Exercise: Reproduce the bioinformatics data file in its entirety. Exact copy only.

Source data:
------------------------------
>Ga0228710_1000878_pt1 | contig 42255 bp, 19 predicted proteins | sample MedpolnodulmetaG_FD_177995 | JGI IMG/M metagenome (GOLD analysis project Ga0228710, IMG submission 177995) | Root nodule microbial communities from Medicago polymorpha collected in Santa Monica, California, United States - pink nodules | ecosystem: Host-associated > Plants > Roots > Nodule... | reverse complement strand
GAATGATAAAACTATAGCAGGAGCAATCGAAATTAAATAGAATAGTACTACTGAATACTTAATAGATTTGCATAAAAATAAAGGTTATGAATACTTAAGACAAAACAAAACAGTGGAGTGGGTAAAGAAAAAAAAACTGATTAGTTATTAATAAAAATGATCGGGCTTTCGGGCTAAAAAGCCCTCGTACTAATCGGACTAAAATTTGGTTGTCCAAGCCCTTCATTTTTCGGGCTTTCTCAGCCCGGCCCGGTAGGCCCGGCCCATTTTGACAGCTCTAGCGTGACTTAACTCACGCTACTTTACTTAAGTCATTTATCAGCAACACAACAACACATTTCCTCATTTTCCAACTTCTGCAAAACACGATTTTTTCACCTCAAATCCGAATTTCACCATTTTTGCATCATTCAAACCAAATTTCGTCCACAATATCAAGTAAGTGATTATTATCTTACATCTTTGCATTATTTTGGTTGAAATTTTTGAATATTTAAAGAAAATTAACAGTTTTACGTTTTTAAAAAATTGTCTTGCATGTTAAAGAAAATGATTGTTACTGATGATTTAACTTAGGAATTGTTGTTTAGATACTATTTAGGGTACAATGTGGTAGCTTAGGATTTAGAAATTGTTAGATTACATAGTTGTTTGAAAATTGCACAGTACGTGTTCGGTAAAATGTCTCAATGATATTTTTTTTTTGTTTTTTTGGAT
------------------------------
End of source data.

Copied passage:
>Ga0228710_1000878_pt1 | contig 42255 bp, 19 predicted proteins | sample MedpolnodulmetaG_FD_177995 | JGI IMG/M metagenome (GOLD analysis project Ga0228710, IMG submission 177995) | Root nodule microbial communities from Medicago polymorpha collected in Santa Monica, California, United States - pink nodules | ecosystem: Host-associated > Plants > Roots > Nodule... | reverse complement strand
GAATGATAAAACTATAGCAGGAGCAATCGAAATTAAATAGAATAGTACTACTGAATACTTAATAGATTTGCATAAAAATAAAGGTTATGAATACTTAAGACAAAACAAAACAGTGGAGTGGGTAAAGAAAAAAAAACTGATTAGTTATTAATAAAAATGATCGGGCTTTCGGGCTAAAAAGCCCTCGTACTAATCGGACTAAAATTTGGTTGTCCAAGCCCTTCATTTTTCGGGCTTTCTCAGCCCGGCCCGGTAGGCCCGGCCCATTTTGACAGCTCTAGCGTGACTTAACTCACGCTACTTTACTTAAGTCATTTATCAGCAACACAACAACACATTTCCTCATTTTCCAACTTCTGCAAAACACGATTTTTTCACCTCAAATCCGAATTTCACCATTTTTGCATCATTCAAACCAAATTTCGTCCACAATATCAAGTAAGTGATTATTATCTTACATCTTTGCATTATTTTGGTTGAAATTTTTGAATATTTAAAGAAAATTAACAGTTTTACGTTTTTAAAAAATTGTCTTGCATGTTAAAGAAAATGATTGTTACTGATGATTTAACTTAGGAATTGTTGTTTAGATACTATTTAGGGTACAATGTGGTAGCTTAGGATTTAGAAATTGTTAGATTACATAGTTGTTTGAAAATTGCACAGTACGTGTTCGGTAAAATGTCTCAATGATATTTTTTTTTTGTTTTTTTGGAT